Matthew HughesFormer TNW Reporter
Matthew Hughes is a journalist from Liverpool, England. His interests include security, startups, food, and storytelling. Follow him on Twi Matthew Hughes is a journalist from Liverpool, England. His interests include security, startups, food, and storytelling. Follow him on Twitter.
Information security company Verisign just published its Distributed Denial of Trends Report for Q1 2017. This report talks about changes in the frequency, size, and type of DDoS attack that the company has observed over the first few months of this year.
The main takeaway is this: The number of DDoS attacks has plunged by 23 percent compared to the previous quarter. That’s good! However, the average peak attack size has increased by almost 26 percent, making them vastly more potent at taking down websites and critical online infrastructure. That’s bad.
The report also notes that attacks are sophisticated in nature, and use several different attack types to take down a website. While 43 percent use just one attack vector, 25 percent use two, and six percent use five. This, obviously, makes it much more difficult to mitigate against.
Verisign’s report also talks about the largest DDoS attack observed by the company in Q1. This was a multi-vector attack that peaked at 120 Gbps, and with a throughput of 90 Mpps. Per the report:
This attack sent a flood of traffic to the targeted network in excess of 60 Gbps for more than 15 hours. The attackers were very persistent in their attempts to disrupt the victim’s network by sending attack traffic on a daily basis for over two weeks. The attack consisted primarily of TCP SYN and TCP RST floods of varying packet sizes and employed one of the signatures associated with the Mirai IoT botnet. The event also included UDP floods and IP fragments which increased the volume of the attack.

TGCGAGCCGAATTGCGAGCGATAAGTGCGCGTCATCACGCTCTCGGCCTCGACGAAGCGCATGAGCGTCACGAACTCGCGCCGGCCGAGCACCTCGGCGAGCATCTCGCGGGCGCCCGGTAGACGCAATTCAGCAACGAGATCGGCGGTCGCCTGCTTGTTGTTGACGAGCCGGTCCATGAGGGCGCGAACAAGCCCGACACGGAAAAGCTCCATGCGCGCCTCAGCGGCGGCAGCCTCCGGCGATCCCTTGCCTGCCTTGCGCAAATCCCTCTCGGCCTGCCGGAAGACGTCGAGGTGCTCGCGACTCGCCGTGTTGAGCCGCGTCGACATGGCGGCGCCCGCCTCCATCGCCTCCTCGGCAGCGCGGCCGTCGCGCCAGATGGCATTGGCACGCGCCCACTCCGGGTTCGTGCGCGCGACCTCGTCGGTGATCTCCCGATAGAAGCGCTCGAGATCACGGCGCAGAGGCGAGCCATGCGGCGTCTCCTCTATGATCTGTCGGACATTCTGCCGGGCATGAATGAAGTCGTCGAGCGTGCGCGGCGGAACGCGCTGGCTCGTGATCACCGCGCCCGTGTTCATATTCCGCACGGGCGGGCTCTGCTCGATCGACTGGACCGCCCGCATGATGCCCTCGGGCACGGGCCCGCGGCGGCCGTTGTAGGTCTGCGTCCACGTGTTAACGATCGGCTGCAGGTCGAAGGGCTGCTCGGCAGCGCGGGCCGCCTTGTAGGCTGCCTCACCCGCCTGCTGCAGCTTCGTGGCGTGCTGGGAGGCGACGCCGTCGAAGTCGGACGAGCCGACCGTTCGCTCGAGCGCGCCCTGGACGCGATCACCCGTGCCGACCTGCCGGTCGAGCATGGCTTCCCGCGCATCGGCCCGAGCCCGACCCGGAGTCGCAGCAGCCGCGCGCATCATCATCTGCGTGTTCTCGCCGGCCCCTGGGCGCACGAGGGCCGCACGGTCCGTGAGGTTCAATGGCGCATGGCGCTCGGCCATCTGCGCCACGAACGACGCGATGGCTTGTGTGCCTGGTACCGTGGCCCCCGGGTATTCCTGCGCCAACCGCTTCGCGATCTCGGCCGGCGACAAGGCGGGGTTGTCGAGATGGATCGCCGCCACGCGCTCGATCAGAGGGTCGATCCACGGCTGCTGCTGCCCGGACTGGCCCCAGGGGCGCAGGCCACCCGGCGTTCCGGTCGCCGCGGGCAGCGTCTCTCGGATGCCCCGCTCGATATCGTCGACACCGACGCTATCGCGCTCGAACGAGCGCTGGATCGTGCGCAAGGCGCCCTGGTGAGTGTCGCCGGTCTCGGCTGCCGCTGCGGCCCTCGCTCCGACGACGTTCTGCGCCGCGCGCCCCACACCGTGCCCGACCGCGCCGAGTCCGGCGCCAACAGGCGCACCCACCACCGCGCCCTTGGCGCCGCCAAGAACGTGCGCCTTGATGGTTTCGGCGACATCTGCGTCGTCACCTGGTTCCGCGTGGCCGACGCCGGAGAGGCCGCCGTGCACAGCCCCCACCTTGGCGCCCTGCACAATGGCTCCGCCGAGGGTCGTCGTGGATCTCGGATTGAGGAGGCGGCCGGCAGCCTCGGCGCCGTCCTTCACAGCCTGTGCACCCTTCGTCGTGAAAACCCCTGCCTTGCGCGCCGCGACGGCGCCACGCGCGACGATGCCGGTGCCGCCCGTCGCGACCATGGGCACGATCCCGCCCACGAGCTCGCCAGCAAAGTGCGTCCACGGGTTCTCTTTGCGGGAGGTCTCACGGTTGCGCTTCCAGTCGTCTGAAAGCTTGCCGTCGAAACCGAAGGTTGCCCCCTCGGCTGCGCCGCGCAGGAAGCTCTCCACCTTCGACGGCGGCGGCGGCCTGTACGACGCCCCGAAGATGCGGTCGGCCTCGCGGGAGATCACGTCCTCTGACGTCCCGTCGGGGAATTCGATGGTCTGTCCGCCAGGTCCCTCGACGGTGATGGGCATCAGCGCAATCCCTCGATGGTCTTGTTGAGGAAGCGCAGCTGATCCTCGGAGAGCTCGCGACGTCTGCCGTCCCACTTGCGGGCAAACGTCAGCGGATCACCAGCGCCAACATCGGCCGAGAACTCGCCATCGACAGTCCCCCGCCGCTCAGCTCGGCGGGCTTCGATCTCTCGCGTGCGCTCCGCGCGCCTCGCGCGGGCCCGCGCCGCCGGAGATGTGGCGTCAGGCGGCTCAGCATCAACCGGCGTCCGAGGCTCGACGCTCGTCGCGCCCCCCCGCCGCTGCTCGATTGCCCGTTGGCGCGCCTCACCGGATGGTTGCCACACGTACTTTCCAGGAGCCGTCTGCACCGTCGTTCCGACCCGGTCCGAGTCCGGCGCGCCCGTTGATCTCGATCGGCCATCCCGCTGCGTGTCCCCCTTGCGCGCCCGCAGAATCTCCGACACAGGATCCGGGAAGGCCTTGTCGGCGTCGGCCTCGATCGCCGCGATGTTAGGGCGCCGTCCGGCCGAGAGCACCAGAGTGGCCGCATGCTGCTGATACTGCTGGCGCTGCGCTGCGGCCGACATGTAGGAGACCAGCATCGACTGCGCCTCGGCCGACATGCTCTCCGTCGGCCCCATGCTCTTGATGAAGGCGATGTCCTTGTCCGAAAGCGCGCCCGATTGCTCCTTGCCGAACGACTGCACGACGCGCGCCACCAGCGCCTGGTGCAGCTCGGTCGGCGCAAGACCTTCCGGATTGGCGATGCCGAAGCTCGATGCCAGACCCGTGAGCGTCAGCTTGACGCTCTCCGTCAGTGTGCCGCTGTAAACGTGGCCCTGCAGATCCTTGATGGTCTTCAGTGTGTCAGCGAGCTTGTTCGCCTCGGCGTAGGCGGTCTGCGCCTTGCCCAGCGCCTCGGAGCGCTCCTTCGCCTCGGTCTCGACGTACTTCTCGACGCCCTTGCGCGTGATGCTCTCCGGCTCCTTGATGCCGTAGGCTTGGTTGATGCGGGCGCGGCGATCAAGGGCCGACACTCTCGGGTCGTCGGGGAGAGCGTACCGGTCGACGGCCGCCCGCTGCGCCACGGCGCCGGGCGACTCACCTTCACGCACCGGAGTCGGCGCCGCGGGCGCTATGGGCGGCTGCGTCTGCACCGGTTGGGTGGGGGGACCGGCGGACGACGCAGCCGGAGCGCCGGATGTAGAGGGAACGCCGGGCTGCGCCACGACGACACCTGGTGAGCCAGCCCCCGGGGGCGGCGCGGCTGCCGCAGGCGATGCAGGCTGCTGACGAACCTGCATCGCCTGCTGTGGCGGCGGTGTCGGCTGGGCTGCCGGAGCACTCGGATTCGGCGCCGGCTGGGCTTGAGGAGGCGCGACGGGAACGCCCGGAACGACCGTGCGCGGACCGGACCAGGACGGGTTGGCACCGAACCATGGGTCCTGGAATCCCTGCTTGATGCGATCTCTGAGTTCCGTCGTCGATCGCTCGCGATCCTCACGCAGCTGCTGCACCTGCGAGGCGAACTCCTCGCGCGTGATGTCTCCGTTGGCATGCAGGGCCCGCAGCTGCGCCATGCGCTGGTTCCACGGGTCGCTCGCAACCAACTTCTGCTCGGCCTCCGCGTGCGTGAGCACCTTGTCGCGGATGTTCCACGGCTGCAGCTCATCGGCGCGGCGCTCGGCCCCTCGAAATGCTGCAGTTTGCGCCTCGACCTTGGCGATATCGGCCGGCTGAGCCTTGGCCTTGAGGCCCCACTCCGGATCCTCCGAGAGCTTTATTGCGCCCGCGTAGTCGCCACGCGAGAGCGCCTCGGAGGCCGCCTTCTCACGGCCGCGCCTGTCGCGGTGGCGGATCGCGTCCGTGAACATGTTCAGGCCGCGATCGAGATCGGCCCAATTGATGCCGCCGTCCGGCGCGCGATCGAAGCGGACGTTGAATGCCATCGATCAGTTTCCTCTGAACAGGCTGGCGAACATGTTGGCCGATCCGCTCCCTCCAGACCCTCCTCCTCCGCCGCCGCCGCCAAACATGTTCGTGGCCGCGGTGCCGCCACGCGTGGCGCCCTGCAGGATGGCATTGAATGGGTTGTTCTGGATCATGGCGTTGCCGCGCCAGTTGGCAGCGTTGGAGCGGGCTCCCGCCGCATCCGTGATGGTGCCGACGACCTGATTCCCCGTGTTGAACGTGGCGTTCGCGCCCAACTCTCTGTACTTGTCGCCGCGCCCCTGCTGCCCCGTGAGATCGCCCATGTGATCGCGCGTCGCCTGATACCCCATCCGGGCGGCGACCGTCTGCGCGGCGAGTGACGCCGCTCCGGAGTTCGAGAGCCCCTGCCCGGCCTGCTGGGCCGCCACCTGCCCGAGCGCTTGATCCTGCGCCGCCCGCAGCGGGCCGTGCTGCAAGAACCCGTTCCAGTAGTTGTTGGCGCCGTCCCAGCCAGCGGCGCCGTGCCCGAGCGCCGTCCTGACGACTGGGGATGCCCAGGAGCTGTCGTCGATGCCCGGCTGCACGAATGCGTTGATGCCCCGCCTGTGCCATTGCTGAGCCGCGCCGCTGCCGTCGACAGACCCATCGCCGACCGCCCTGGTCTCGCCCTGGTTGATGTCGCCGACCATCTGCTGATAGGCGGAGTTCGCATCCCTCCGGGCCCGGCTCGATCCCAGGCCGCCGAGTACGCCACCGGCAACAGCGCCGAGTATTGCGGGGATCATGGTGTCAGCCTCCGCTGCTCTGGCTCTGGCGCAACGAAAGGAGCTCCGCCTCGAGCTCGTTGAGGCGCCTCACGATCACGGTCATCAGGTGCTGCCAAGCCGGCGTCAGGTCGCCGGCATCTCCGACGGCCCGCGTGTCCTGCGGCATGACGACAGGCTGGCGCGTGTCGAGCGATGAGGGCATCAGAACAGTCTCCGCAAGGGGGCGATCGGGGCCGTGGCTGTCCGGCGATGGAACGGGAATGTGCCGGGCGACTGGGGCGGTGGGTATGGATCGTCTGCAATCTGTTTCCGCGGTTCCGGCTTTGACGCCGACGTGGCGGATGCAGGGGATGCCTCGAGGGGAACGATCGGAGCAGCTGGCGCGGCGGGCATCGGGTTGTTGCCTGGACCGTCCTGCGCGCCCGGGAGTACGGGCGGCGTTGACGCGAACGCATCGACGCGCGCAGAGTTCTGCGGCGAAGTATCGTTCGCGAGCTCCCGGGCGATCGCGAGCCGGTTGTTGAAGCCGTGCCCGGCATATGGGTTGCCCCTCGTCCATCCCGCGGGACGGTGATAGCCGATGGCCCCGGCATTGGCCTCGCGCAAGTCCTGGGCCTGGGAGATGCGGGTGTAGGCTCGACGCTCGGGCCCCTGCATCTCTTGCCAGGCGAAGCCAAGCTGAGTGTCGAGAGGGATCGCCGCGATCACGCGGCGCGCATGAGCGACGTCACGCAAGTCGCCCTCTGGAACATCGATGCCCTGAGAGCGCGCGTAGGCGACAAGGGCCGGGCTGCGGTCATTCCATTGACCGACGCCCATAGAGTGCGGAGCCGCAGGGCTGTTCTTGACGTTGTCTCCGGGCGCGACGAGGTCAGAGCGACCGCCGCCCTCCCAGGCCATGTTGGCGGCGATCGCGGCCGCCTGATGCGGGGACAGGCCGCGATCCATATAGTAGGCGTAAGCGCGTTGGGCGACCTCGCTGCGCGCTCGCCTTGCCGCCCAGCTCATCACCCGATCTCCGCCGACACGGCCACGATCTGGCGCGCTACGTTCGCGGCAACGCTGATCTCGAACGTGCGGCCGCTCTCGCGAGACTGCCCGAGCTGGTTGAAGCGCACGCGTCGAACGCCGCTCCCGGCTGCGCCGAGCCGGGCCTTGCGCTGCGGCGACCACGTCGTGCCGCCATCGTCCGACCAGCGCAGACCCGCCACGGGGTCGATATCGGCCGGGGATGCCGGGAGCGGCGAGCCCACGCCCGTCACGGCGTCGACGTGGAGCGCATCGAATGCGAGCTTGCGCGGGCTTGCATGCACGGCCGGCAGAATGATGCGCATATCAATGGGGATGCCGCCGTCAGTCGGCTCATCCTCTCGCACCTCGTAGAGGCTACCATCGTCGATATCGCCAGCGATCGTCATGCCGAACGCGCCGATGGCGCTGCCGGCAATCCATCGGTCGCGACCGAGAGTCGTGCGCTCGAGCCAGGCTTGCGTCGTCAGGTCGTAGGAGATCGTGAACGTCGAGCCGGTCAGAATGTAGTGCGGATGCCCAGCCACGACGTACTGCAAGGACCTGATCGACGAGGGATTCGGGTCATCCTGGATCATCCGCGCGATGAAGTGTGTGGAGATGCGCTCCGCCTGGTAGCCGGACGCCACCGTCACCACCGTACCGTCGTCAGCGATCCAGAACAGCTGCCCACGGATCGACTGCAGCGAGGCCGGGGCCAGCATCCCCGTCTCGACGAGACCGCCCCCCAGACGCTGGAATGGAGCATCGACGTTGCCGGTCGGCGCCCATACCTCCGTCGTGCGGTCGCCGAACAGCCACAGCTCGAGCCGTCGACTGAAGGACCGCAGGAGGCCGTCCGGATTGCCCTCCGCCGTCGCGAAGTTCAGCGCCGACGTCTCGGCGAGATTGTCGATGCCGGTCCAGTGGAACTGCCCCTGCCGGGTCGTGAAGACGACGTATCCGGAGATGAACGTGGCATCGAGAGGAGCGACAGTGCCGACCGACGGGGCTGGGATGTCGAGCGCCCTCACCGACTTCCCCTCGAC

So, in short. The attackers were using several different attack types, and they were able to sustain the attack over a long period of time. This shows the attacker has resources, either to create or rent a botnet of that size, and to sustain an attack over two weeks.
The fact that DDoS attacks have increased in potency is hardly a surprise. They’ve been getting bigger and bigger, as bad actors figure out they can easily rope insecure Internet of Things (IoT) devices into their botnets. The Mirai botnet, for example, which took down Dyn last year, and with it much of the Internet, consisted of hundreds of thousands of insecure IoT products.
The main thing you can gleam from the Verisign report is that DDoS attacks are increasingly professional, for lack of a better word. It’s not 2005 anymore. We’ve moved past the halcyon days of teenagers taking down sites with copies of LOIC they’d downloaded off Rapidshare. Now, it’s more potent. More commoditized. And the people operating them aren’t doing it for shits and giggles. They mean business.
Get the TNW newsletter
Get the most important tech news in your inbox each week.